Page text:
MADRID, OCT. 27 -- As a senior Soviet envoy arrived in Baghdad today for another peacemaking attempt, Soviet President Mikhail Gorbachev said he had picked up signals that the Iraqi leadership might be considering new ways to reach a peaceful resolution to the Persian Gulf crisis.
"In recent days, there have been signals that within the Iraqi leadership there is an understanding that a solution of problems cannot be achieved through ultimatums," the Soviet leader said at a joint news conference with Spanish Prime Minister Felipe Gonzalez.
"I may be mistaken, and the coming days perhaps will bring some clarification," Gorbachev added. He said he had dispatched his close adviser, Yevgeny Primakov, on another trip through the Middle East because it was necessary to exhaust "all possible means of finding a political agreement."
Primakov, who has been in Egypt and Syria this week, arrived in Baghdad tonight, his second visit to the Iraqi capital in less than a month. Gorbachev did not explain his reference to Iraqi "signals," but at the United Nations, the Soviet Union at the last minute requested a postponement of a Security Council vote on a resolution that would begin the process of making Iraq responsible for war damages by asking countries to document their financial losses and any mistreatment of civilians. Diplomatic sources said the Soviets asked for the delay to avoid spoiling the atmosphere for Primakov's talks.
In Saudi Arabia, the newspaper Al-Yom, which often reflects official thinking, described Primakov's visit as the "last effort to seek a peaceful solution" and said Iraqi leader Saddam Hussein "should understand this." The paper said the Soviet initiative reflected the effort of a "mediator who enjoys endorsement by all sides" to avert war over Iraq's invasion of Kuwait Aug. 2.
Primakov's last visit to Iraq generated some optimistic press reports about a possible softening of Iraq's position, but U.S. officials who later met with Primakov in Washington could discern nothing in what the Soviet envoy said he was told by Saddam that would indicate that the Iraqis are prepared to withdraw unilaterally from Kuwait.
Gorbachev and Gonzalez, in a political declaration that capped the first visit by a Soviet leader to Madrid, strongly condemned Iraq's invasion and occupation of Kuwait. The Soviet-Spanish statement said Iraq's behavior "constitutes a flagrant violation of the norms of international law" and demanded Iraq's "strict compliance with relevant United Nations resolution by the immediate and unconditional retreat of its troops from Kuwait."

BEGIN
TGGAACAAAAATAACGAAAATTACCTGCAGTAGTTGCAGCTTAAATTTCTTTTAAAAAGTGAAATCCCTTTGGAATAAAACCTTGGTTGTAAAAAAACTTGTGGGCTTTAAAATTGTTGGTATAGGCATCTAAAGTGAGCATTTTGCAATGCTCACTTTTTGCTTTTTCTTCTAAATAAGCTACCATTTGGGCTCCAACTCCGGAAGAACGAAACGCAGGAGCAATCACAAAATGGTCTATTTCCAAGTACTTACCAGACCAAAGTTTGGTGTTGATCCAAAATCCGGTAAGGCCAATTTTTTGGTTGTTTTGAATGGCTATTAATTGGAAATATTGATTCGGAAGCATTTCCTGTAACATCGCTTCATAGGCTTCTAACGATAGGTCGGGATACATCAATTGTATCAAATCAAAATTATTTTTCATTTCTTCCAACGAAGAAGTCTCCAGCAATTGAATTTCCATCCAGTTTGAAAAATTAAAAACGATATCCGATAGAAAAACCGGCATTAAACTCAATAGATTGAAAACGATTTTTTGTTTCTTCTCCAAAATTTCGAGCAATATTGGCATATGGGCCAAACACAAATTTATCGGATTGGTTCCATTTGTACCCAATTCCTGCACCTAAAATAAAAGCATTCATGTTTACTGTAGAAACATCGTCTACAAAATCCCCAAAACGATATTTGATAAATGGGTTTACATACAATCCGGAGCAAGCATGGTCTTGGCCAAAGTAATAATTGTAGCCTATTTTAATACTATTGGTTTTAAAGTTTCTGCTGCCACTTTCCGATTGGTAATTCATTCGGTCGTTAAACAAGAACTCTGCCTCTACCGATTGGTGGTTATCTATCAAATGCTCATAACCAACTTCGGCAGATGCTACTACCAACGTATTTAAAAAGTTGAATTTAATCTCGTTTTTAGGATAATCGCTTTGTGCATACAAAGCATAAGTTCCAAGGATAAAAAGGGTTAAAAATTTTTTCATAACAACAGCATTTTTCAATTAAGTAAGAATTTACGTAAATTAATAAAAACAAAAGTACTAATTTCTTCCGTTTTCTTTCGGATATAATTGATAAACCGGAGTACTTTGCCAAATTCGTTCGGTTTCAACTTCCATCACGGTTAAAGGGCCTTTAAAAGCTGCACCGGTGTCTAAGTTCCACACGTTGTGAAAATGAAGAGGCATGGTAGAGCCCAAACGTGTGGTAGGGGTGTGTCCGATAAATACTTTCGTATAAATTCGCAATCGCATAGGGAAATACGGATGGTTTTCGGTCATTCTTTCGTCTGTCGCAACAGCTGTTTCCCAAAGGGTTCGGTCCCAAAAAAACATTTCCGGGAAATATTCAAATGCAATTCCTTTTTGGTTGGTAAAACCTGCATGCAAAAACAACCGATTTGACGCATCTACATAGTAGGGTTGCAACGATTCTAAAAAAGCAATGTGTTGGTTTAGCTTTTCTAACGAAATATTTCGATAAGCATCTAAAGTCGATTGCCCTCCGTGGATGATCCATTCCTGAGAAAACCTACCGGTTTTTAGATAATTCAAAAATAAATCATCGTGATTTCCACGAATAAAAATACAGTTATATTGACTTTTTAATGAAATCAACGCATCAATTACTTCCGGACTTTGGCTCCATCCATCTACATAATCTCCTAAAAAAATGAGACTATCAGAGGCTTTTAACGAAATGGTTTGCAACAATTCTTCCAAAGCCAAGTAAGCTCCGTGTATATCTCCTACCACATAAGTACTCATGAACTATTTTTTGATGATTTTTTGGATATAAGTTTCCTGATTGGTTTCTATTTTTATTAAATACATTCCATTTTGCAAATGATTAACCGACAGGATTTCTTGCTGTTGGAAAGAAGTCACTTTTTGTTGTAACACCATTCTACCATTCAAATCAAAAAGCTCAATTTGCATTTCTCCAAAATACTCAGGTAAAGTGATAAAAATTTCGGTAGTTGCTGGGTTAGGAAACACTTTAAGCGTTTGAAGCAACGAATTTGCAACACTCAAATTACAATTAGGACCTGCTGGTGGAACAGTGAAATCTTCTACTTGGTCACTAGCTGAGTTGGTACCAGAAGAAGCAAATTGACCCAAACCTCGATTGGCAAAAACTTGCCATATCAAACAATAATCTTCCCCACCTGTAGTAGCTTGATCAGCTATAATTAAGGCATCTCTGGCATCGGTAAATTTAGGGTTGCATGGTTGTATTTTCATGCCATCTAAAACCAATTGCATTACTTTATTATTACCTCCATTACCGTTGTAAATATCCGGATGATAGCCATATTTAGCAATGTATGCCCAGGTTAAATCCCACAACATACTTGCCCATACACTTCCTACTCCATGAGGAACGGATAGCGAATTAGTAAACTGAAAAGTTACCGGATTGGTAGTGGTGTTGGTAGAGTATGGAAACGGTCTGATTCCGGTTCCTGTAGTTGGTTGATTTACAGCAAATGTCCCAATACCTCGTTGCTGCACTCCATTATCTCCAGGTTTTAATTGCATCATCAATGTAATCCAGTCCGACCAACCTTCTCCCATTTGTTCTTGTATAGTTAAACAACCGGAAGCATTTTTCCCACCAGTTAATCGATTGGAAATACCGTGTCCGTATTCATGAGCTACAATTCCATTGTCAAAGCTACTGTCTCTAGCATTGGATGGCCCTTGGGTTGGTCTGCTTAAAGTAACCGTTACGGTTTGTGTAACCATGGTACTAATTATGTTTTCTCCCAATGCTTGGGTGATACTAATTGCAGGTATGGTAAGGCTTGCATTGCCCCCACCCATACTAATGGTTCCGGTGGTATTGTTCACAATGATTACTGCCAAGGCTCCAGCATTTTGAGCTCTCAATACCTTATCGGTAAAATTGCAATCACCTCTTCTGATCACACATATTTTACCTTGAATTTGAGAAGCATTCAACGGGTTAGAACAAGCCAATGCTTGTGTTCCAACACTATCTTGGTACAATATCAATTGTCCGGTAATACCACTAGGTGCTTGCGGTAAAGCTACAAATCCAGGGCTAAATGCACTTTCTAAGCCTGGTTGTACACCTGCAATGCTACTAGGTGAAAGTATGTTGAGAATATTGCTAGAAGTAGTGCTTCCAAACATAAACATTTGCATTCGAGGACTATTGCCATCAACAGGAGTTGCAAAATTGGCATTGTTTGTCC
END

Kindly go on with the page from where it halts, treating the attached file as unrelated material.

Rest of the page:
The Soviet Union and Spain also appealed for a new Mediterranean security conference to bring about substantial reductions in the naval forces patrolling the region as the next phase of European arms control.
Gorbachev said the large military presence in the Mediterranean had been neglected because East-West negotiations have focused on cutting conventional forces in central Europe and on the nuclear arsenals of the superpowers.
The Nobel Peace Prize laureate said it was important to redress this "serious delay" by extending the arms control process to Europe's southern flank or else East-West reconciliation could be hindered. He added that Arab countries bordering on the Mediterranean also had expressed a desire to participate in the regional security initiative.
The idea was launched recently by the Spanish and Italian governments in the wake of German unification to attract greater attention to the security problems of southern Europe when the 34 leaders of nations belonging to the Conference on Security and Cooperation in Europe gather in Paris Nov. 19-21.
The Soviet and Spanish leaders noted that the Arab-Israeli conflict has served "for decades as a focus of instability and confrontation" and advocated an international conference to reach "a just, enduring and global solution." They also urged stronger international controls on the export of all weapons and military technology.
Gorbachev's trip to Spain and France is primarily intended to solicit greater help from the West to save the Soviet Union from economic collapse. The Soviet leader said that if such assistance is not forthcoming, "it will put the brakes on our development and we would have to go back to some form of command economy instead of the market."
He acknowledged that the Soviet Union would be particularly grateful to those countries that came to its rescue in this hour of need, saying, "We are preparing a black and red list of how people behave toward us at this time." Besides the declaration establishing closer political relations, Spain and the Soviet Union signed more than a dozen trade, investment and industrial agreements during Gorbachev's trip. The Soviets will receive a $1.5 billion line of credit to buy Spanish consumer goods, mostly food.